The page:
Understanding Alice

In our last blog piece, we touched upon user experience of the Alice interface. Today, we are sharing Robert’s insights to get a better understanding of Alice and Alice experiment. Robert Heck is a PhD student who has been working at ScienceAtHome lab for over 3 years. He specializes in the manipulation of ultracold quantum gasses. Robert was the second PhD student to join our lab, right after Romain, and he is almost done with his PhD thesis.


Robert using Alice interface

In our previous articles, we have already talked about the principles behind Alice interface. But why do we need Alice in the first place?

For building a quantum computer out of ultracold atoms, we, first of all, need ultracold atoms themselves. The atoms we use in our experiment are Rubidium atoms. They come from a small wire that is heated, releasing a Rubidium vapor of ~300-400°C into our experimental chamber. This cloud has to be now cooled down to extremely cold temperatures just above absolute zero at -273.15°C. That is colder than it ever gets in outer space!

In order to do so, we have to use a lot of different techniques, which involves multiple different lasers, magnetic field coils, microwave generators… These devices have to be switched on and off, powers have to be turned up and down, frequencies have to be changed. And all has to happen with microsecond precision. This leads to hundreds of different parameters that have to be controlled in the right way.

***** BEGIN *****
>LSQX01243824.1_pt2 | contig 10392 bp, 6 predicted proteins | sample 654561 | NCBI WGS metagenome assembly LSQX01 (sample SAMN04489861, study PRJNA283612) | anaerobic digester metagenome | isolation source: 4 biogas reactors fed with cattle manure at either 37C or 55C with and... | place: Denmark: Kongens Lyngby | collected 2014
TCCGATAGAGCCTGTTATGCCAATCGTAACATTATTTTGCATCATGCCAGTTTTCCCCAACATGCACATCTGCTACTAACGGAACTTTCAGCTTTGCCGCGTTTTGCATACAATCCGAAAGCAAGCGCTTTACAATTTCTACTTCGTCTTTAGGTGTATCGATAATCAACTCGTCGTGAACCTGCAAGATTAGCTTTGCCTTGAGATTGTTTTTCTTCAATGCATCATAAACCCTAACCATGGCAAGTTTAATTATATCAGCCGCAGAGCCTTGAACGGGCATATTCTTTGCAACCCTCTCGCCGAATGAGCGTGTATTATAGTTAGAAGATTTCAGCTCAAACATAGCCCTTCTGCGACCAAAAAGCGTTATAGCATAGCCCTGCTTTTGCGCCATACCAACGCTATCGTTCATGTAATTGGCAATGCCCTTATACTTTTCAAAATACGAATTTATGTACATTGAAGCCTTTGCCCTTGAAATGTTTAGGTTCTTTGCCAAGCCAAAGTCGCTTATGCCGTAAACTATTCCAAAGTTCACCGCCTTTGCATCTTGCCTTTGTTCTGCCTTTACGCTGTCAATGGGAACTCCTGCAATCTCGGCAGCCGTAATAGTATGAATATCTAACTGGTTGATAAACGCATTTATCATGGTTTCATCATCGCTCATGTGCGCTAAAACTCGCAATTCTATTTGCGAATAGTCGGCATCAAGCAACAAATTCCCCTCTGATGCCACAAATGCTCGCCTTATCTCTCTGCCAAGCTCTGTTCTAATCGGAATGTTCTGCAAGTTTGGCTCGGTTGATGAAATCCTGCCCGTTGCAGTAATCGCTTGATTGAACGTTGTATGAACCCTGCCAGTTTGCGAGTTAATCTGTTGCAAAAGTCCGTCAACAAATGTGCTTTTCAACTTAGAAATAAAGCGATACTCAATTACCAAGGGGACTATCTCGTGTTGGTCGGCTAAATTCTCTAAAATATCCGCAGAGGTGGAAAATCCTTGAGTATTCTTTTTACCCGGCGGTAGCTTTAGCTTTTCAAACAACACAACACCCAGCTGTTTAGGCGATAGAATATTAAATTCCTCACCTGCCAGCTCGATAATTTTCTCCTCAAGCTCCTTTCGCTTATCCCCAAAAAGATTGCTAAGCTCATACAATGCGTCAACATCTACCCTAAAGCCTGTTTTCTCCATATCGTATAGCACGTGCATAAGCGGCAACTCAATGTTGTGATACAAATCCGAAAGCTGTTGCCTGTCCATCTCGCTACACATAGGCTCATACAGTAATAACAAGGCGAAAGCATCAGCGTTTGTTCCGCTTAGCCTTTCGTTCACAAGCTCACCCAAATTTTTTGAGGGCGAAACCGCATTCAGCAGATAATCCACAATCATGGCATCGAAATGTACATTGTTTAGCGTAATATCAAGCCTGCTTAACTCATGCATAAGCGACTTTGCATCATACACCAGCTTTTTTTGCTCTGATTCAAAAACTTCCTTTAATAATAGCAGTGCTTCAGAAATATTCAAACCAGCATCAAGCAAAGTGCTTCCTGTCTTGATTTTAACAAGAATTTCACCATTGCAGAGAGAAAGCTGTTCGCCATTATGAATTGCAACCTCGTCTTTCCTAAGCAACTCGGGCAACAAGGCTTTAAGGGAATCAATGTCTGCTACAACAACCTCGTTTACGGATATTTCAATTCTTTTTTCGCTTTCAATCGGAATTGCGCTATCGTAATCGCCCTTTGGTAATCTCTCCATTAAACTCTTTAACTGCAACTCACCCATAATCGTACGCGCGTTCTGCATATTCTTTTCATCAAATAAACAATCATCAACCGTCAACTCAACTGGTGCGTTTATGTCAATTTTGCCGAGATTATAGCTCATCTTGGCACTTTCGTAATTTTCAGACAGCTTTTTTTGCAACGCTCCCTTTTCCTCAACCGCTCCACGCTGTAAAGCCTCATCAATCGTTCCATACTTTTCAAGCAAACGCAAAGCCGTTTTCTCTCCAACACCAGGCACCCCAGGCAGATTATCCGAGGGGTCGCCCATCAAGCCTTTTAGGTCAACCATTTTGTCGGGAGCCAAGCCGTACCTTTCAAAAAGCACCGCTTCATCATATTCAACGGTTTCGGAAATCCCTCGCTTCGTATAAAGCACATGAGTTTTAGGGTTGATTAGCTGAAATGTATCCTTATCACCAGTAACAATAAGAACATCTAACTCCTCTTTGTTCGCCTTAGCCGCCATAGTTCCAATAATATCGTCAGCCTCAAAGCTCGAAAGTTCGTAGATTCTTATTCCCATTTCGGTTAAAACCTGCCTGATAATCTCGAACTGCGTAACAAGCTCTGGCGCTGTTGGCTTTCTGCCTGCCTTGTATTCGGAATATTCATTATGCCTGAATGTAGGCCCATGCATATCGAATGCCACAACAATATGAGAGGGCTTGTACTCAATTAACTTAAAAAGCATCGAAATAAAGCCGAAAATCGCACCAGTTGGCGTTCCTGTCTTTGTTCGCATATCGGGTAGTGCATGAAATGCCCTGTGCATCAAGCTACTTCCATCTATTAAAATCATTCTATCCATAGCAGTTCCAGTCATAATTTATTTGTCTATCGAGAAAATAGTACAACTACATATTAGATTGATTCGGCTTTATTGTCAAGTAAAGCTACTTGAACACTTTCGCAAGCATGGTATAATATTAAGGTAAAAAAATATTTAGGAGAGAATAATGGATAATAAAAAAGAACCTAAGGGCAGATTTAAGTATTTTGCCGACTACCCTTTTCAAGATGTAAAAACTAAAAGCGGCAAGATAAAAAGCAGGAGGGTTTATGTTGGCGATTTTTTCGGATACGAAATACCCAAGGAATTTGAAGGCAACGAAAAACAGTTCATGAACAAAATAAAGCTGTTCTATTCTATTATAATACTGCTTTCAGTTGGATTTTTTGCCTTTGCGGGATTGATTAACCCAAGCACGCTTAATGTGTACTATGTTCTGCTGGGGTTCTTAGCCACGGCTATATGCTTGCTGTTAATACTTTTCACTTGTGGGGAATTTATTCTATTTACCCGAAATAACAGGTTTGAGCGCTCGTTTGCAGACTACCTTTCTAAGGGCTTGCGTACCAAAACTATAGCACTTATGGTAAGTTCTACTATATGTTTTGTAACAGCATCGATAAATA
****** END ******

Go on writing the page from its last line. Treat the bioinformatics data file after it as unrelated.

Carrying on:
Alice, our experimental control system, takes care of applying these parameters with the right timing. However, it is still up to us experimentalists to find the correct values for these parameters, which can be compared to a really big, complicated puzzle. Here is where Alice can help us because we can condense parts of the sequence into small building blocks which can be arbitrarily combined. Maybe it sounds complicated, but it makes things much clearer and helps us to focus on essential parts.


Alice experiment will soon allow people from all over the world to use ScienceAtHome lab and offer their solutions. Can you elaborate on how exactly is Alice opening up our lab?

We can give other people one of these building blocks we just mentioned and they can help us to make it better. This is what we have done recently. We gave a very important building block which was controlling the evaporative cooling, the very last cooling step in our experiment, to different groups of people. We had help from theorists in Germany, an undergraduate physics student from Aarhus and an experimentalist from England. All were individually trying to make that building block better, with the goal to get more and colder atoms. And they didn’t have to come to Aarhus. They had a simplified version of Alice, showing them only the building block they were working on. With this, they could remote control our lab and see the result from where they were.

Soon, we would like to go even a step further. So far it was only physicists controlling our experiment. But we would like to have also the help of people outside of physics to make our experiment better. Therefore, we are developing an even more intuitively usable version of Alice, which will make controlling the lab rather a game instead of programming some parameters.

Quantum Moves which involves all people helping to solve a theoretical physical problem which will help to build a quantum computer was only a first step. Alice will make it possible to actually interact with the experiment itself.

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Understanding Alice